After the most decorated program in college basketball cut the lead to four late in the fourth quarter, Diamond Miller found herself unmarked at the top of the 3-point arc. She caught a pass, calmly knocked down a three and then held her follow-through.
The basket sealed No. 20 Maryland women’s basketball’s first victory in eight tries over No. 6 Connecticut in program history, an 85-78 win in front of a raucous, 12,566-person crowd at XFINITY Center Sunday afternoon.

“Just a really incredible, special win, like I told them in the locker room,” coach Brenda Frese said. “I’ve done a lot of firsts here, but [this is] the first time being able to have a team beat UConn, will definitely remember win 601.”

Both sides were missing parts of their rotation Sunday. Maryland (9-3) was without sophomore forward Emma Chardon and freshman guards Ava Sciolla and Mila Reynolds.

Meanwhile, UConn (7-2) played with just seven players due to a litany of injuries. Along with star guards Paige Bueckers (knee) and Azzi Fudd (knee), Nika Mühl (concussion), Dorka Juhasz (thumb) and Ice Brady (knee) watched from the bench. Aaliyah Edwards, who finished with a game-high 25 points and a career-high seven assists, played with a face mask after breaking her nose earlier in the season.

[Shyanne Sellers beats the buzzer to lift Maryland women’s basketball over Purdue, 77-74]

“No one feels sorry for us,” Frese said of her limited bench. “You have to step up and play the next game. I love the fact that we approached this game just ready to compete and ready to do everything in our power to win.”

The Huskies were sloppy with the ball early, committing four turnovers in the match’s first three minutes. They had seven first-quarter turnovers and finished with 22 compared to the Terps’ five.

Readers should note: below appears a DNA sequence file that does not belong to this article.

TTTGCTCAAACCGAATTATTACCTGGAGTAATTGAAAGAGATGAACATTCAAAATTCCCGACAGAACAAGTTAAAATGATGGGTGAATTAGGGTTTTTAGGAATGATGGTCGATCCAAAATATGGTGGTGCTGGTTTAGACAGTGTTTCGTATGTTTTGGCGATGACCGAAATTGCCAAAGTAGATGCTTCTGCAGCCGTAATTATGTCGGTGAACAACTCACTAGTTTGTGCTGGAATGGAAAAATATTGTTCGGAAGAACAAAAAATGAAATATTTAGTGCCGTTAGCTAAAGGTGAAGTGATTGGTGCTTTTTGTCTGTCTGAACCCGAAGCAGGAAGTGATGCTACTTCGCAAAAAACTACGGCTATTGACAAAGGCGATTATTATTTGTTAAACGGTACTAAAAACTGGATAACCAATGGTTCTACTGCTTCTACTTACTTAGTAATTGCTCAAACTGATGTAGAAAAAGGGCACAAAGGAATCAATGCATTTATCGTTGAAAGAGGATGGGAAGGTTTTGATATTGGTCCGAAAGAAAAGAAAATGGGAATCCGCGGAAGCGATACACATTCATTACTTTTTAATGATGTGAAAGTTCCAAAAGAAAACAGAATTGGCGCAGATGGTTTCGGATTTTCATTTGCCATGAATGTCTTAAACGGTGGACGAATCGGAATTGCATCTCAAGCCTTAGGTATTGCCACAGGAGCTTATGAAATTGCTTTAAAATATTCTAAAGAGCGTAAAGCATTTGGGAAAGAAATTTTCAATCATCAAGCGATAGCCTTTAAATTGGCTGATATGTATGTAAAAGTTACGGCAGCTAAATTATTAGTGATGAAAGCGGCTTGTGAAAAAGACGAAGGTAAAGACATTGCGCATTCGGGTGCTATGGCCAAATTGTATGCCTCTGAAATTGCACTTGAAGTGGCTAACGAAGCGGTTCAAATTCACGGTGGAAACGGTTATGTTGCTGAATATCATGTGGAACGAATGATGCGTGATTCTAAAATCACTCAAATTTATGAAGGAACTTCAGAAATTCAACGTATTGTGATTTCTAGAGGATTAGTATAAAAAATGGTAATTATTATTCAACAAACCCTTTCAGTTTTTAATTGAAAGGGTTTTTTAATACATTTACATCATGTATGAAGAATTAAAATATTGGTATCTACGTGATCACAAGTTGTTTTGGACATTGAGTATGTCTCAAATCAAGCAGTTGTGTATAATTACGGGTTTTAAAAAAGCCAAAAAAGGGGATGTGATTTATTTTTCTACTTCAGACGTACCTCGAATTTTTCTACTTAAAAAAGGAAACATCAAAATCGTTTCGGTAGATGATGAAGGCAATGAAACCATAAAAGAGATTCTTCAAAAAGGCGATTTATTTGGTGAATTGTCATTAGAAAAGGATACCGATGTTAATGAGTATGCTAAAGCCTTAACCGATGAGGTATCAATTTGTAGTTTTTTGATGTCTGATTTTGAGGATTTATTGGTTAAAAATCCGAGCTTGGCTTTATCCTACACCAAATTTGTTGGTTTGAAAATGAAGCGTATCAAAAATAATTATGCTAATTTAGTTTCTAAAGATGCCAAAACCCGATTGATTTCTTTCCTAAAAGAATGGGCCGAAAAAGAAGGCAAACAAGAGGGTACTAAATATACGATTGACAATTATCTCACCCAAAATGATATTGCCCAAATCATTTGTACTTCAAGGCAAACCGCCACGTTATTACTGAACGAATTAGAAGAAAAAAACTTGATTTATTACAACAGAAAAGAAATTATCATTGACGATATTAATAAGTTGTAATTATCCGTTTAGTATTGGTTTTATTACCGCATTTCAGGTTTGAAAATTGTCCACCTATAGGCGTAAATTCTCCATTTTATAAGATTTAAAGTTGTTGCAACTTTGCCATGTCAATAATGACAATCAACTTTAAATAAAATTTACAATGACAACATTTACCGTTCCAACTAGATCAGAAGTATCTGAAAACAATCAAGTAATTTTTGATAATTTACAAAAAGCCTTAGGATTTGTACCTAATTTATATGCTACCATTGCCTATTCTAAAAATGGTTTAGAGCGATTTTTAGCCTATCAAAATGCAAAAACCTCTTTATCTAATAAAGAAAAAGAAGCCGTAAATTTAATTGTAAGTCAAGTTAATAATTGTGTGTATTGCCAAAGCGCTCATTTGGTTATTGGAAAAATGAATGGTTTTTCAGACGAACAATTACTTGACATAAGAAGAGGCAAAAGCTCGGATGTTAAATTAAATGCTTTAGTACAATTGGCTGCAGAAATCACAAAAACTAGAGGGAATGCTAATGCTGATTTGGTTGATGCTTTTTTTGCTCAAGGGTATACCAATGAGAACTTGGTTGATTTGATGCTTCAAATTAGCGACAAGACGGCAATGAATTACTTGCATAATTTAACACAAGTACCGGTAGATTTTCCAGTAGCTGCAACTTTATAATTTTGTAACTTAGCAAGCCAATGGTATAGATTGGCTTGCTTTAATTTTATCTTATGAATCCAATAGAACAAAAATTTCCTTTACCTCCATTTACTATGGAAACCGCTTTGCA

The away side didn’t make a substitution in the first quarter but switched things up when graduate Lou Lopez Senechal picked up her third foul at the beginning of the second quarter.

Miller started the contest 0-for-7 from the field, with her two first-half points coming from the free-throw line. But she notched her first field goal 30 seconds into the third quarter and finished with 17 points.

Even without Miller’s offense, the Terps outscored the Huskies 28-17 in the second quarter. They were led by 16 points in the frame from Abby Meyers, who played all 40 minutes.

The Potomac native missed just one of her seven shot attempts and was a perfect 4-for-4 from the three-point line in the second as the home side took a 43-36 lead into halftime. Meyers, who returned to the starting lineup after coming off the bench Thursday versus Purdue, led the Terps with 20 points.

“I just appreciate my teammates looking for me in transition,” Meyers said. “I’m gonna keep running and keep running wide andlooking for the open shot.”

UConn came out strong in the second half, scoring 10 unanswered points late in the third. Maryland went 0-for-6 from the field and failed to score for over three minutes, which saw the Huskies cut the lead to two.

[Maryland women’s basketball hoping to find consistency after seesaw start]

After draining a buzzer-beater three against Purdue, sophomore guard Shyanne Sellers was again dangerous from behind the arc. The Ohio native scored 19 points on 7-of-14 shooting, including two three-point makes.

“Taking the right shots and just being confident is key,” Sellers said, “and just making sure I can make those shots.”

A Lopez Senechal three cut the lead to four, but on the ensuing play, the Huskies left Miller open outside the arc, and the New Jersey native buried a three to put her side up seven — a lead they carried till the final buzzer to secure the momentous win.

“They made some big, big shots late in the game that were a big difference in the outcome,” Connecticut coach Geno Auriemma said. “Those shots don’t go in, maybe it’s different, but credit them, they made some good shots.”

The Huskies pounded the paint — besting Maryland 46-16 inside. They also won the rebounding battle, 46-24. But the Terps used precision three-point shooting to feed their offense, making 40 percent of their long-range attempts and making four times as many as the Huskies.

Maryland’s 85 points are the most it has ever scored against UConn and the most the Huskies have given up this season.